Background: As efforts intensify to eliminate perinatal HIV transmission, understanding kinetics of maternal-to-child transfer of antiretrovirals during pregnancy and breastfeeding is critical. Antiretroviral levels in plasma, cord blood, and breastmilk reflect exposure over short intervals. Hair concentrations reflect cumulative exposure and can uniquely quantify in utero transfer of maternal medications to infants. We measured plasma and hair antiretroviral levels in HIV-infected Ugandan mothers and their infants at delivery and during breastfeeding to assess transfer.
Methods: HIV-infected pregnant women were randomized to lopinavir/ritonavir- or efavirenz-based therapy in a larger trial (the Prevention of Malaria and HIV disease in Tororo, PROMOTE). At 0, 8, and 12 weeks postpartum, plasma antiretroviral levels were measured in 117 mother–infant pairs; hair levels were assayed at 12 weeks. Ratios and correlations of infant:maternal concentrations were calculated.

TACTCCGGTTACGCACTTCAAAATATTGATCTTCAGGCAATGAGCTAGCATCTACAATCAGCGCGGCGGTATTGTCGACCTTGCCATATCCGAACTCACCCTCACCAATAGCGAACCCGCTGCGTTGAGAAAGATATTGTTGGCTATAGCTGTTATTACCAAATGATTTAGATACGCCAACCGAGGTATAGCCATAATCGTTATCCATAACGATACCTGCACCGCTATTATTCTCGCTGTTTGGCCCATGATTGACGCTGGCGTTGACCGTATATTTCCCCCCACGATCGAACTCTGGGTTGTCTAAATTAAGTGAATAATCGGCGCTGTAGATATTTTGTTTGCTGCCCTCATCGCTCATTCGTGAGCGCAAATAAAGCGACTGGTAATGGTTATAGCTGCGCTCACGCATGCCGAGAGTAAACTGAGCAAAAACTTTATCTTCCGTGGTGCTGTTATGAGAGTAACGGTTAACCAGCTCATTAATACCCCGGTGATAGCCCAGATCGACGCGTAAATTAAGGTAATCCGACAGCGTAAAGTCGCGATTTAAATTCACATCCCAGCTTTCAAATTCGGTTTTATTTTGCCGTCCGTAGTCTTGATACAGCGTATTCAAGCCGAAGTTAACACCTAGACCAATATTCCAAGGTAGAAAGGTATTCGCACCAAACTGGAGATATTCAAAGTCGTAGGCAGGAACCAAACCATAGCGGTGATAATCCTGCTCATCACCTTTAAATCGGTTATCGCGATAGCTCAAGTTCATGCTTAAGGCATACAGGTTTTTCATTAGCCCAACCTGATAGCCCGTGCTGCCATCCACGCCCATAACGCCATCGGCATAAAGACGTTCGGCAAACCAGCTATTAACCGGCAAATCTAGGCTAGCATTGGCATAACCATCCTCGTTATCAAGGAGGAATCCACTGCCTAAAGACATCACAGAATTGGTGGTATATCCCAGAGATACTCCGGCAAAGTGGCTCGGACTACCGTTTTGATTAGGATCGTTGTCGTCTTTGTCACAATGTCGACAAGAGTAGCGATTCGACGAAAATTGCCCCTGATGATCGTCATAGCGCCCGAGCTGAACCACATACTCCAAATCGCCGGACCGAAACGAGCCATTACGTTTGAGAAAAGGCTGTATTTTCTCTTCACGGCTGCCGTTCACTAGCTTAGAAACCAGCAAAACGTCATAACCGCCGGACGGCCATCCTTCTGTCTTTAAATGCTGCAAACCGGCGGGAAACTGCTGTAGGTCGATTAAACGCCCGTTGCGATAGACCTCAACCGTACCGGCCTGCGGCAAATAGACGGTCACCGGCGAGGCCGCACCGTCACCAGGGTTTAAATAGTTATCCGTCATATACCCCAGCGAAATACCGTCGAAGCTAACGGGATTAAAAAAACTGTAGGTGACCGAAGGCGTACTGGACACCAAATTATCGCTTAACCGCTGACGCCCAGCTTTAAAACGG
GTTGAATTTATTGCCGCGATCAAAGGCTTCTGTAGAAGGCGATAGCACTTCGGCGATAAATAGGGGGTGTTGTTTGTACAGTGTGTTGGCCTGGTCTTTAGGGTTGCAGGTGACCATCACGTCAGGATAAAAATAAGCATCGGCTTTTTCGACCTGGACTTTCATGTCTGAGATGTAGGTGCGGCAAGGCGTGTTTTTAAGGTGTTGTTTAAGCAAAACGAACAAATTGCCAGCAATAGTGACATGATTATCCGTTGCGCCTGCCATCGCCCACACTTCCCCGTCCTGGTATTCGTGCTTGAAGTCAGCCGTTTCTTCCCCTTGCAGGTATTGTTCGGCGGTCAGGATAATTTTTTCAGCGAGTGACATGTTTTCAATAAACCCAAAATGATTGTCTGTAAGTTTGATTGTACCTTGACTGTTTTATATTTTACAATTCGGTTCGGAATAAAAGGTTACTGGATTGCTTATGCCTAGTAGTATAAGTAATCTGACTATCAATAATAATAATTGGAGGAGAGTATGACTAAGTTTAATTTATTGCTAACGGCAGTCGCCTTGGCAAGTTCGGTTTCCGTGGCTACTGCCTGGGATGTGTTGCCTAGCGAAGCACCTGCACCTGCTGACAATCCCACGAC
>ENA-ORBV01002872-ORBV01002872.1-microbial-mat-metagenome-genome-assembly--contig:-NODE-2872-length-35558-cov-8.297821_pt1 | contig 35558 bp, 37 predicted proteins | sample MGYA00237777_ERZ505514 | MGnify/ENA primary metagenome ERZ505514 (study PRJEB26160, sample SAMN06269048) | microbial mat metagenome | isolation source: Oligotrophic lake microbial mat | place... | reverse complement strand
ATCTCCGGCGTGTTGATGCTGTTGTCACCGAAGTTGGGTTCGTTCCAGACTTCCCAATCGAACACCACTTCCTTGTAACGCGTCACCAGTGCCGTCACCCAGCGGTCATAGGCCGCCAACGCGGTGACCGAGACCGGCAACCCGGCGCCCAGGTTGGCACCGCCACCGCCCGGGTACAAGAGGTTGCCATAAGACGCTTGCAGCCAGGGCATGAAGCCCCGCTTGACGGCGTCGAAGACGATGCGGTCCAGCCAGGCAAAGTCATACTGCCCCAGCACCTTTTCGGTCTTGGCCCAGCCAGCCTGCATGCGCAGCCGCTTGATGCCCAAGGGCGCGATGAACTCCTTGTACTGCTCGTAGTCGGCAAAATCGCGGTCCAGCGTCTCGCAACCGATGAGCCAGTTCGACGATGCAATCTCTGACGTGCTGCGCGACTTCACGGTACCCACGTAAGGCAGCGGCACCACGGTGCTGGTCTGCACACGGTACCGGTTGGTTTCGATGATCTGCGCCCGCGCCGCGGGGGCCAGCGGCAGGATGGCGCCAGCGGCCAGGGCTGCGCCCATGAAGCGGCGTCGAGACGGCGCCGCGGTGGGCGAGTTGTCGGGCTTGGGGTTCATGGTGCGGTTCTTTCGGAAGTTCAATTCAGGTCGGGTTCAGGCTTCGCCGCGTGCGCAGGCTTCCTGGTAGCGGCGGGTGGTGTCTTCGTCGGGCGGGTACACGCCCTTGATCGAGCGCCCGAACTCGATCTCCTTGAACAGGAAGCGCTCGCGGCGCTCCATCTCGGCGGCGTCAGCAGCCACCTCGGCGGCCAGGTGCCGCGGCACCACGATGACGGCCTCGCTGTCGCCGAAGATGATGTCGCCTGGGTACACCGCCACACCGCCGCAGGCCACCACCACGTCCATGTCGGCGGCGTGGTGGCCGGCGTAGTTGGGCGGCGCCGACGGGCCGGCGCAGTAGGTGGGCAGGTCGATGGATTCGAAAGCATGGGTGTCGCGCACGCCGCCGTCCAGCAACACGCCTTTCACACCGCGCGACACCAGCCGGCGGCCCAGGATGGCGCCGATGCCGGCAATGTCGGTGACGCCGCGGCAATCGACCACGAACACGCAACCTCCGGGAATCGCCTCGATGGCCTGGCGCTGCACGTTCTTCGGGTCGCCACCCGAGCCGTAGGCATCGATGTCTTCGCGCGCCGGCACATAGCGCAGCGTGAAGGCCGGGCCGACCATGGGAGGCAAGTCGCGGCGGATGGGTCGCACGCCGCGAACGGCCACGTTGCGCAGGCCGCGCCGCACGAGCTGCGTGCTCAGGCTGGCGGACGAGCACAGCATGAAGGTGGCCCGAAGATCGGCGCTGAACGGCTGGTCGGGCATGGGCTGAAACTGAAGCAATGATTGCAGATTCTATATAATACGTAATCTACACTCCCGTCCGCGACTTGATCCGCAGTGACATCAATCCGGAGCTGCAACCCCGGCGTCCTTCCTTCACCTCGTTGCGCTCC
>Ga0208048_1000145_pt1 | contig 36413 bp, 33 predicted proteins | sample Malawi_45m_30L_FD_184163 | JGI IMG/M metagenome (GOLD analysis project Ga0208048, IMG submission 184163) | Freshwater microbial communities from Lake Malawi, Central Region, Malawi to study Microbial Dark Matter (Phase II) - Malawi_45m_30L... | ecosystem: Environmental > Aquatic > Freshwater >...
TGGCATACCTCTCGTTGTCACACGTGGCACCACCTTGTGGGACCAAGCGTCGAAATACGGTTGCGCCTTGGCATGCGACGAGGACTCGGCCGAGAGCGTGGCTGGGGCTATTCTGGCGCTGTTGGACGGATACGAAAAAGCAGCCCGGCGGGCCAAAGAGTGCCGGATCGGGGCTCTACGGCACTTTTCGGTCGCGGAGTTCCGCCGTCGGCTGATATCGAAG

Results: By 12 weeks, 90.4% of mothers reported exclusive breastfeeding. Hair and plasma levels over time suggest moderate (47%) to extensive (87%) in utero transfer of lopinavir and ritonavir, respectively, but negligible transfer of either via breastfeeding. Moderate transfer of efavirenz occurs during pregnancy and breastfeeding (40% cumulative; 15% during breastfeeding). Despite differences in exposure, no infant seroconversions or correlations between infant hair/plasma antiretroviral levels and adverse effects were observed.
Conclusions: Using a unique approach combining hair and plasma data, we found that different antiretrovirals have distinct kinetics of mother-to-infant transfer. Efavirenz transfers during both pregnancy and breastfeeding, whereas lopinavir and ritonavir transfer only in utero. Further study of the degree and timing of maternal-to-child transfer by antiretroviral will help optimize strategies that protect infants and minimize toxicities during periods of risk.